American Sign Language is one of the most fascinating languages in the world, and even as a hearing person who doesn’t know anyone who is deaf or uses ASL to communicate full-time I am working to learn the language. ASL is most frequently used by deaf and hard-of-hearing people in the U.S. who want to communicate via finger-spelling and sign language, but increasingly people are realizing the beauty of the language and its power. There’s an entire movement teaching babies and infants to sign in order to help them communicate before they are able to speak. Furthermore, just because you don’t actively have a best friend who uses ASL does not mean you’ll never encounter someone who does and be better able to communicate with them due to learning the language. I’m in school to be a librarian, and I’m interested in learning sign language because of the deaf community in my area focalized around Galludet University. Learning sign language will allow me to serve my population just as much as learning some Spanish will.
Obviously, like with any foreign language, a formal classroom setting probably works best for learning, but there are lots of opportunities around you. I know Galludet offers stand-alone ASL classes you can take without formally enrolling in a program. Public libraries also offer classes. And of course, there are lots of resources online.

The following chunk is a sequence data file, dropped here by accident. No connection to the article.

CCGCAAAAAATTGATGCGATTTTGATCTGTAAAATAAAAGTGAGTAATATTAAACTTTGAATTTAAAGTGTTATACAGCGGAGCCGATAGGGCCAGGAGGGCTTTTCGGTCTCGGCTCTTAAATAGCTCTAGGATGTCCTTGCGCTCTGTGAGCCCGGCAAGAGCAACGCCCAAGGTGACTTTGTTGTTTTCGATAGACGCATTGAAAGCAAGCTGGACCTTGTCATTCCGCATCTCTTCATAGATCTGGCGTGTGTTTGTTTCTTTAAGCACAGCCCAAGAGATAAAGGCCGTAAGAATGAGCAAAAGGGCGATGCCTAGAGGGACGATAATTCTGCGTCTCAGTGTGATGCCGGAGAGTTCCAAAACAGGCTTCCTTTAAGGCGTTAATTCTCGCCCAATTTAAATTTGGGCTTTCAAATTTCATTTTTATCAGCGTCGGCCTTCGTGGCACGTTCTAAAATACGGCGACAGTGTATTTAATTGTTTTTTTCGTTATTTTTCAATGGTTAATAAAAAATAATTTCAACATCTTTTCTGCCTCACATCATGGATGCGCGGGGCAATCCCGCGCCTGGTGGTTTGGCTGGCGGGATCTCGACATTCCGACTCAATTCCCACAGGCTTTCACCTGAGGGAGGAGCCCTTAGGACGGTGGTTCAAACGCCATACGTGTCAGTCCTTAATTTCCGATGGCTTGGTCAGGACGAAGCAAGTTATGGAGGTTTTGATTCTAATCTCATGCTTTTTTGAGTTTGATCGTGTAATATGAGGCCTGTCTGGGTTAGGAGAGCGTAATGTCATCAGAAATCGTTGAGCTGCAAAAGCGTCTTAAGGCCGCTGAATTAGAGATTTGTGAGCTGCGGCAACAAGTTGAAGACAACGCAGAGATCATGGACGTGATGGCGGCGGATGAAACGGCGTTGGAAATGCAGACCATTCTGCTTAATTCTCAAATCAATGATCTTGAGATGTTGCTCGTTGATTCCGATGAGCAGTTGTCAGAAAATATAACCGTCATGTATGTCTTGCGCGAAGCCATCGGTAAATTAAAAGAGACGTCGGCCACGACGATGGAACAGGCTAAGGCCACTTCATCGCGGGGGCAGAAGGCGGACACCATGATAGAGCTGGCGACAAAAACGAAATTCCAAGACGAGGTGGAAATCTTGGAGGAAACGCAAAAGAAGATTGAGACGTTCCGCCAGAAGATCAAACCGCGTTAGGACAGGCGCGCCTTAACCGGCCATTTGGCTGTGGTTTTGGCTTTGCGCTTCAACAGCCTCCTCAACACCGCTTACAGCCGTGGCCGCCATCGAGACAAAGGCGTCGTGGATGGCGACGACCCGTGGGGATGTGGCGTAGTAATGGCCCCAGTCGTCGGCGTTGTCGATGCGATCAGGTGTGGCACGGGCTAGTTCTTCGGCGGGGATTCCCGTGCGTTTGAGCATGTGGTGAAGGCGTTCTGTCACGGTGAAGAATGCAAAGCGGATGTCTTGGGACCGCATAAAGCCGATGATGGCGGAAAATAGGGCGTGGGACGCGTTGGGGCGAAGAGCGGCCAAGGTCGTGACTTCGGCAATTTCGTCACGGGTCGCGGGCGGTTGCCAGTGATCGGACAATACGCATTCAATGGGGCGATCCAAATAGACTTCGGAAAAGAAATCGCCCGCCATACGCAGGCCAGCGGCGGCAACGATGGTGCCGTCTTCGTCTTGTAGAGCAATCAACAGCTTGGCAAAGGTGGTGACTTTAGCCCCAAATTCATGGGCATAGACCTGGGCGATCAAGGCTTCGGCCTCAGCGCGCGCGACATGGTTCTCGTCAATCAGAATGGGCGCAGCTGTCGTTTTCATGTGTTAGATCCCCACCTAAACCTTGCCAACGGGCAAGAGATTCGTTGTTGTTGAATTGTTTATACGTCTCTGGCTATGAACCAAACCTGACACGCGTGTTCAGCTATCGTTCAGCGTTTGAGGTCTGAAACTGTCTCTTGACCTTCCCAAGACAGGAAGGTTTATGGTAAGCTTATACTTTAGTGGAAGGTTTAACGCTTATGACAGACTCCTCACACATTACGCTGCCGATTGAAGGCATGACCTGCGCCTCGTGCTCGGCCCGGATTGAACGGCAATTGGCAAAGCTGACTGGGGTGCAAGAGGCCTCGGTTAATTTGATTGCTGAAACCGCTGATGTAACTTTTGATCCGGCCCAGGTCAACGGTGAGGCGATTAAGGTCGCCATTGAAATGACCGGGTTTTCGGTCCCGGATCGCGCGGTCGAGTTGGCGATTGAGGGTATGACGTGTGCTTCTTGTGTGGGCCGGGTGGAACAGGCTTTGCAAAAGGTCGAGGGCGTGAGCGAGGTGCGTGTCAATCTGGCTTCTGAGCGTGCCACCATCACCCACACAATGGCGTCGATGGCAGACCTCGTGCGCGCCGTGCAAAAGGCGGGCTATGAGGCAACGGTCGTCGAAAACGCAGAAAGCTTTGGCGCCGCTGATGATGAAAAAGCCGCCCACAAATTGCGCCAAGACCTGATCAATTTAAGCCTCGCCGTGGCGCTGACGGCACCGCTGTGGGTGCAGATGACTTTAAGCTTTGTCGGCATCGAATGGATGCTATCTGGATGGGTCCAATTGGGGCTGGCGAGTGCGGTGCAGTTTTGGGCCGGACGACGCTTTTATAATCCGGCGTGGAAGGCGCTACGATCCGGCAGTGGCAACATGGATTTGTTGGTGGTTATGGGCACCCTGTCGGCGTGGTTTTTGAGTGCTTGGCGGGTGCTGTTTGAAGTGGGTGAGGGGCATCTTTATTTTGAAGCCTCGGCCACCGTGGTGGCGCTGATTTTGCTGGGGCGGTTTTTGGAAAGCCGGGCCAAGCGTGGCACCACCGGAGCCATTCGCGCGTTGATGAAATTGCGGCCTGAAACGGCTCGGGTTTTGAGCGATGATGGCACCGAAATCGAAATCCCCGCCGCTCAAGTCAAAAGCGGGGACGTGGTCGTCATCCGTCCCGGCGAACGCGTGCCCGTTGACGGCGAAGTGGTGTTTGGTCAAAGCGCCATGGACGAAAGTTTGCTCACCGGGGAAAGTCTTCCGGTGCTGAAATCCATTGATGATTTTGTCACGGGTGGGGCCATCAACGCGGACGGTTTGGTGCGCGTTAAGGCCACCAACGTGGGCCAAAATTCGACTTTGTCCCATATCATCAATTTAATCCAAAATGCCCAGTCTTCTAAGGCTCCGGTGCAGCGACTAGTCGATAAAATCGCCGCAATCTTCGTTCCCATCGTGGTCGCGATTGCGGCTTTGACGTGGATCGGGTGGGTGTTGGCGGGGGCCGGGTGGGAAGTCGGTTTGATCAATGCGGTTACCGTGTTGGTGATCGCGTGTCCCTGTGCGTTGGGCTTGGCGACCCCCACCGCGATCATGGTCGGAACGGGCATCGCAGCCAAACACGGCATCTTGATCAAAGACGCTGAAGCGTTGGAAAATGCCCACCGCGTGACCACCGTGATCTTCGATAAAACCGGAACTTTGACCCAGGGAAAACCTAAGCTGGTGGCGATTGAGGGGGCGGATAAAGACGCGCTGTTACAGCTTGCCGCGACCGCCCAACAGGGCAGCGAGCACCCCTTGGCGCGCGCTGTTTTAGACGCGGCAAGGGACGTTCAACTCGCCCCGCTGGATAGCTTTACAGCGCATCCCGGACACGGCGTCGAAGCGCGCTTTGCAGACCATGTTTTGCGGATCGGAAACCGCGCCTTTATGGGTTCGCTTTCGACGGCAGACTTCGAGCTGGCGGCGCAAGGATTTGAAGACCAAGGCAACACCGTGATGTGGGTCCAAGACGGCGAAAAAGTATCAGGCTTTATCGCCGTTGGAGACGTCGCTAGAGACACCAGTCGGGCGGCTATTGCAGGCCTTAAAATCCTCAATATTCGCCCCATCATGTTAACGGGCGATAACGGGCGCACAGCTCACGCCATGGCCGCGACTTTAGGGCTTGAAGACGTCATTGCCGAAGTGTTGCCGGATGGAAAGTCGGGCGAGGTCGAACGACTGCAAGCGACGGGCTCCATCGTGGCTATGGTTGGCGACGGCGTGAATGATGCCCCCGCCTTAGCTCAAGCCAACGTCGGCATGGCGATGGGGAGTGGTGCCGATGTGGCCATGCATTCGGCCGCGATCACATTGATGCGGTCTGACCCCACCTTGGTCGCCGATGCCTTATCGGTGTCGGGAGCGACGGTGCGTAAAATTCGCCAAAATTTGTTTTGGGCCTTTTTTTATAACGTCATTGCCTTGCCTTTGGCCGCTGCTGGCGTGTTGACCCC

Some basics for signing: you should sign straight out from you and in your general chest area, not in front of your face (unless the sign calls for that) or low by your side. It’s supposed to be about visuals. Secondly, use your dominant hand for most signs unless otherwise noted. It’s considered your “active” hand while the non-dominant is “passive.”
In the meantime, here are ten basic signs (or sign pairs) you can and should learn. They’re easy, they’re crucial in the way we communicate, and they’ll hopefully inspire you to learn more. I won’t go over the alphabet here, but it’s a great concept to learn as well, and you can watch lessons for that here